|Fast Break: Celtics rout Hawks, take 3-1 series lead||05.06.12 at 9:30 pm ET|
The only question for the Celtics after a 101-79 blowout of the Hawks that gave them a 3-1 Eastern Conference quarterfinals lead was whose virtuoso performance was more impressive: The captain’s or the general’s?
Paul Pierce threw the haymakers, scoring 24 points on 10-of-13 shooting (4-6 3P) in only 16-plus minutes, and Rajon Rondo jabbed away, amassing 20 points and 16 assists against just one turnover. Kevin Garnett (13 points), Ray Allen (12 points), Brandon Bass (10 points) and Keyon Dooling (10 points) also reached double figures, as the Celtics shot 51 percent from the field.
The C’s led by as many as 37 points and put themselves one game away from a fifth consecutive berth in the conference semifinals. The 76ers also took a 3-1 lead on the depleted Bulls team, setting up the possibility the Celtics could host the next round.
WHAT WENT RIGHT
Early to rise: After slow starts (and finishes) in Games 1-3, the Celtics came prepared to Sunday’s Game 4 in the Garden. They made six of their eight shots in the opening 4:04, and Rondo orchestrated the offense beautifully. He assisted on five of the six field goals — including a Garnett dunk that forced Hawks coach Larry Drew to call a timeout four minutes into the game. By then, Garnett, Pierce and Avery Bradley each had two field goals, and the C’s were rolling.
Painting a masterpiece: Celtics coach Doc Rivers wants more paint production out of Garnett, even after his starting center’s 20-point, 13-board effort in Game 3. Rivers felt if Rondo could get Garnett the ball deeper toward the basket, the Celtics could be a more effective offensive unit. Done and done. KG’s first three buckets came within six feet, and he scored nine first-half points. As a team, the C’s shot 28-of-44 (63.6 FG%) and scored 64 points (22 in the paint) in the opening 24 minutes, and establishing Garnett early set the tone.
Headband of brothers: When Rondo and Pierce both play well at the same time, the Celtics can play with anybody, and, as Garnett might say, the Hawks were a bunch of nobodies on Sunday night. Rondo had 13 assists by halftime, or four more than the Hawks as a team. Heck, even jump shots and 3-pointers were falling for the C’s floor general. Meanwhile, Pierce made 8-of-11 first-half attempts for 18 points by the break. Whether it was the headbands or not, it’s no wonder the Celtics enjoyed their most complete performance of the series (and the season, for that matter).
Bench production: The Celtics built a 13-point lead in the first quarter, and the second-quarter starting lineup of Garnett, Mickael Pietrus, Keyon Dooling, Marquis Daniels and Greg Stiemsma didn’t squander it. When Pierce, Rondo and Bass returned almost four minutes into the second quarter, the C’s still owned that 13-point advantage, and the rested starters closed out the half on a 25-15 run. In all, the Celtics bench scored 28 points, led by Allen’s 12 in 19 minutes. The reserves also closed out the fourth quarter, allowing Rivers to rest the stars he’s relied so heavily upon in the first three games of the series.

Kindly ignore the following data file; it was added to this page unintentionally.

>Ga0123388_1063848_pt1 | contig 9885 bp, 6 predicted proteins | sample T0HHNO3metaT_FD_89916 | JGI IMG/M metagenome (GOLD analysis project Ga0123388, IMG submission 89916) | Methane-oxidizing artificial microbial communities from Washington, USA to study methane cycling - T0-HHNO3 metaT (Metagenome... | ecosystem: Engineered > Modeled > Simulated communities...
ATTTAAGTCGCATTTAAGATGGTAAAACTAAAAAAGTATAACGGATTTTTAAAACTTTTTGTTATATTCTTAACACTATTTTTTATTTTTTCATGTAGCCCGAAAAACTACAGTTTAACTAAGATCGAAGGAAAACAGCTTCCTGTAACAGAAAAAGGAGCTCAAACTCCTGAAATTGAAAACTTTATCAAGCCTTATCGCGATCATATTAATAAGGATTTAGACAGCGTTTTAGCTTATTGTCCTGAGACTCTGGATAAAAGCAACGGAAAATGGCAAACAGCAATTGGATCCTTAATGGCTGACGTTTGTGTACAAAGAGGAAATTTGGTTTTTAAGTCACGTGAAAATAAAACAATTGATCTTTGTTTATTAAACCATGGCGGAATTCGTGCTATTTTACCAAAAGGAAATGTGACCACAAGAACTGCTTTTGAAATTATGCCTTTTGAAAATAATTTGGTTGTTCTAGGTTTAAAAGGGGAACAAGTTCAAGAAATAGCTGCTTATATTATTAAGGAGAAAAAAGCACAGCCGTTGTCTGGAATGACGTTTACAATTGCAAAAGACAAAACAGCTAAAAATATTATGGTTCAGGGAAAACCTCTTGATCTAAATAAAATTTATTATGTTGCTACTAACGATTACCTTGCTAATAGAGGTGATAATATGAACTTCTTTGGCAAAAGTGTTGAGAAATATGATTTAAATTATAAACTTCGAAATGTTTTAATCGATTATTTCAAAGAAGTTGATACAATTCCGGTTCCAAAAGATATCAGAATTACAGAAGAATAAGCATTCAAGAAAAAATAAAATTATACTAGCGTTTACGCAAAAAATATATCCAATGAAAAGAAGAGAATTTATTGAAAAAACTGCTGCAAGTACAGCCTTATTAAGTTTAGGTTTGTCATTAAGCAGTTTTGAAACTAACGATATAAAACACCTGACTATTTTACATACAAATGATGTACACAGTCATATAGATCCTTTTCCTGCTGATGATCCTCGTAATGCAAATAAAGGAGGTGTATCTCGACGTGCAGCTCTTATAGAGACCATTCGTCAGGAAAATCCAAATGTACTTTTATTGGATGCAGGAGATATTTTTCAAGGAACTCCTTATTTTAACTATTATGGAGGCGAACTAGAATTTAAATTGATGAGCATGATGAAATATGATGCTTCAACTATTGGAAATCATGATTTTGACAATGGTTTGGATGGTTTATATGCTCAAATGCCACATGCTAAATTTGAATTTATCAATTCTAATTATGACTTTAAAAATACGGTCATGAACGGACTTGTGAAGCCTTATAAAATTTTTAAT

|Ray Allen: ‘I wasn’t holding anything back’||05.05.12 at 1:40 am ET|
It’s really all anyone wanted to know from Ray Allen after Game 3 – how’s the ankle and do you think you’ll be ready for Game 4 Sunday night at the Garden?
“Now it’s achy,” Allen said after the game. “It feels like it’s just mad at me a little bit. So, I’ve been here before. It seems like I have all these safeguards in place. When I get home, I know exactly what I need to do. I have my contraptions to make sure I’m able to go to sleep well and get up in the morning and get my treatment. So, I’m in a good place.
“I think over the past couple of weeks, people have asked me, ‘Can you get in a game and play five minutes, just stand in a corner and make people think you’re going to shoot it.’ I knew once I got out there, I was going to be out there to run up and down and move whichever way I need to move. I wasn’t holding anything back, once I got into the offense.”
After playing 37 minutes in his first game back since April 10, Allen said he could tell he was in a tense NBA playoff game. But all things considered, after scoring 13 points in Boston’s 90-84 overtime win over Atlanta in Game 3 of their Eastern Conference quarterfinal series, Allen said he and his left ankle came out of it feeling as good as could be expected.
“Starting the game it was great,” Allen said. “I think going into half was when it started to tighten up on me and I started noticing a little more than I’ve noticed but similar to what I’ve been dealing with. Just sitting on the sideline, I just did what I could to make sure I kept it loose by stretching it. But once I went back in the game, there’s not really a moment to think about it. Your adrenaline is rushing, being in the building, my adrenaline is rushing.”